To ask other people about their shigoto (shee-goh-toh; jobs), say O-shigoto wa nan desu ka (oh-shee-goh-toh wah nahn deh-soo kah; What's your job?). Or you can use the abbreviated version, O-shigoto wa (oh-shee-goh-toh wah; How about your job?). Following are some occupations you or your conversational partner may hold:
Managing your Office Equipment
If you're a seishain (sehh-shah-een; full-time employee), you probably spend about one-third of your time at the jimusho (jee-moo-shoh; office). Why not make your shokuba (shoh-koo-bah; workplace) as comfortable as possible? While you're sitting in your isu (ee-soo; chair) at your tsukue (tsoo-koo-eh; desk), take a look around. What do you have on your desktop? What don't you have?
Check inside your hikidashi (hee-kee-dah-shee; drawers) to see what office supplies you have:
If you can't find a pen or an eraser, ask a colleague. Use the verb aru (ah-roo; to exist) to ask "Do you have?" Add the polite suffix -masu (mah-soo) to the stem form of aru, as in arimasu (ah-ree-mah-soo), and make the phrase into a question by adding the question particle ka (kah), as in arimasu ka (ah-ree-mah-soo kah).
If you just ask arimasu ka, your colleague won't understand what you want. Mention the item you're asking about at the beginning of the sentence and place the topic particle wa (wah) right after the item you're inquiring about, as in these examples:
Searching for a Job
When you sagasu (sah-gah-soo; look for) a shigoto (shee-goh-toh; job), you need to get ready for the mensetsu (mehn-seh-tsoo; interview). Be prepared to talk about your shokureki (shoh-koo-reh-kee; work history) and your career goals.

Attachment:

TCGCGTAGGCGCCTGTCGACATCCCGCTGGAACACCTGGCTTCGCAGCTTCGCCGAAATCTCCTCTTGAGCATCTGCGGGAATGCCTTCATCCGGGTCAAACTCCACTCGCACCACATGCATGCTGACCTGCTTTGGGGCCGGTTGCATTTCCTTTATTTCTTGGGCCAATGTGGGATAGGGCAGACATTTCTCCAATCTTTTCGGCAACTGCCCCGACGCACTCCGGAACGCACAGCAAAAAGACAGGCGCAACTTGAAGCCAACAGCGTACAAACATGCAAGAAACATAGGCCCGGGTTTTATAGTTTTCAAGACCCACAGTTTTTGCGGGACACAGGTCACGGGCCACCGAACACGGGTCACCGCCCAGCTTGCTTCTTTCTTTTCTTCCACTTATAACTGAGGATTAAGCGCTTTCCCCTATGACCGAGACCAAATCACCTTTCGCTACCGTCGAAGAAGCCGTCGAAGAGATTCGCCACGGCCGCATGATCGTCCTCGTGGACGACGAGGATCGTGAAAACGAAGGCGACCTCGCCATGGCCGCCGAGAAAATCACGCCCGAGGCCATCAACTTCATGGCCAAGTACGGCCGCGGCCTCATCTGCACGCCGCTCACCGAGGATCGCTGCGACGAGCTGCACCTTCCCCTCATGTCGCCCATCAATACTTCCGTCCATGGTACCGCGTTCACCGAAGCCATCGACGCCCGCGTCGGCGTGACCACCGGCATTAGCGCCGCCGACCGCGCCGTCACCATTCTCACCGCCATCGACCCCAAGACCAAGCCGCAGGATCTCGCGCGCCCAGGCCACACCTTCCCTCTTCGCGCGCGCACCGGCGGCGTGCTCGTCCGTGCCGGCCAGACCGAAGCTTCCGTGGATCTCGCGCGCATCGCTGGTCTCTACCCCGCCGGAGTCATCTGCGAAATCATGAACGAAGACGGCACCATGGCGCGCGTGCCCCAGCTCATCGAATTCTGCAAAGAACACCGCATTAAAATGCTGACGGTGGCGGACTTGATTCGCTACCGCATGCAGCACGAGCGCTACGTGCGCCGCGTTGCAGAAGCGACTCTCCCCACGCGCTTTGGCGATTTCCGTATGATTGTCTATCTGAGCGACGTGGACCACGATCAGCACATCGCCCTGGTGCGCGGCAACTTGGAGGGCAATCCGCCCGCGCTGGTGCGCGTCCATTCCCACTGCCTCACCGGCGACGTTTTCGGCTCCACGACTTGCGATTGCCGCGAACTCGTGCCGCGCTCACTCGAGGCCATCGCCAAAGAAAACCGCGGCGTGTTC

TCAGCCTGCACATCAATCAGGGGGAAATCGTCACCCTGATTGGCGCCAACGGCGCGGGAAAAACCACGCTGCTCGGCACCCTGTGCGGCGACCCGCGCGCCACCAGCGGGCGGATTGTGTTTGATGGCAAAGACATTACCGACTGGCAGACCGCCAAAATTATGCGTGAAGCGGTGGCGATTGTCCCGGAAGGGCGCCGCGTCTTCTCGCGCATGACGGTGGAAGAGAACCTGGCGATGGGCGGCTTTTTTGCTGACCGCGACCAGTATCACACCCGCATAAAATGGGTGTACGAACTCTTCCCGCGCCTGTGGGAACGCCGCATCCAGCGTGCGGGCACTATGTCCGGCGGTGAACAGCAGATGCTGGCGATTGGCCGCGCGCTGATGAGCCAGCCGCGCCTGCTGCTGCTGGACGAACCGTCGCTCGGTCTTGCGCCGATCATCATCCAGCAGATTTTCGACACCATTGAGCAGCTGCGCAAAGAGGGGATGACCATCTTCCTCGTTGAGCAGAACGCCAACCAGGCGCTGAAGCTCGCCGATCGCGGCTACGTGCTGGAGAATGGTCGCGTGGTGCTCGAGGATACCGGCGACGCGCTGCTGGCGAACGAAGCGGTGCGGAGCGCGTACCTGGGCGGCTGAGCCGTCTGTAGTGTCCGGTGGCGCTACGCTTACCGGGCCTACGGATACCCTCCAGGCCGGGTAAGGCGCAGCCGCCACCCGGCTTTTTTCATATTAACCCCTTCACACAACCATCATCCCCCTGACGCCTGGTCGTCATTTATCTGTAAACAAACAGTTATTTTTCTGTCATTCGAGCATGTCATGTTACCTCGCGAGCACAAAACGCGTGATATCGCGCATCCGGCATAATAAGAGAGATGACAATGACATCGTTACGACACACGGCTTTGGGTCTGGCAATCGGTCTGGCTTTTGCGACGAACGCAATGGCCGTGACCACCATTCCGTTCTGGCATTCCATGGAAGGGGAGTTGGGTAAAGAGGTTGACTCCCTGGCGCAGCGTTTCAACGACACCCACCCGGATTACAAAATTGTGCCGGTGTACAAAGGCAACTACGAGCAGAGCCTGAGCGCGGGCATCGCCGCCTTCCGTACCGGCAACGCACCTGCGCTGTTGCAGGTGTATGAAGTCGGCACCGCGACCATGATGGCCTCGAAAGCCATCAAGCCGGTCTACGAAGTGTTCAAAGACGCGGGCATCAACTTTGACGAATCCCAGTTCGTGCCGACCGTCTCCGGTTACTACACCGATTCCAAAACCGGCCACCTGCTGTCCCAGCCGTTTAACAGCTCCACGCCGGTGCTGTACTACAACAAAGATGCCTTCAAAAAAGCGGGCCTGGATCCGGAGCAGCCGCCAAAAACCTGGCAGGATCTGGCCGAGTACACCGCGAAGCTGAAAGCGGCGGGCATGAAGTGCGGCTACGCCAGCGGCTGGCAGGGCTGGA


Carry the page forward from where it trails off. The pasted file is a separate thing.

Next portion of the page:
Conjugate the verb sagasu (sah-gah-soo; to look for). Sagasu is a u-verb.
You may want to address the following issues:
Even after you start working in a new place, you have to figure out what to do each day. Conjugate the verb hataraku (hah-tah-rah-koo; to work). It's a u-verb.
When you need to say "I have to" or "I must," use the verb in the negative form (see Chapter 2 for more on verb forms). Drop the final i (ee) and add -kute wa ikemasen (koo-teh wah ee-keh-mah-sehn) or -kutewa ikenai (koo-teh wah ee-keh-nah-ee). For example, the negative form of taberu (tah-beh-roo) is tabenai (tah-beh-nah-ee). By dropping the i and adding -kute wa ikemasen, you get tabenakute wa ikemasen (tah-beh-nah-koo-teh wah ee-keh-mah-sehn), which means "I have to eat." It's a mouthful, but it's the easiest way to express "have to" or "must" in Japanese. Take a look at these examples:
|© Copyright Reserved with sitemap | Learn Japanese Free | Our Partners|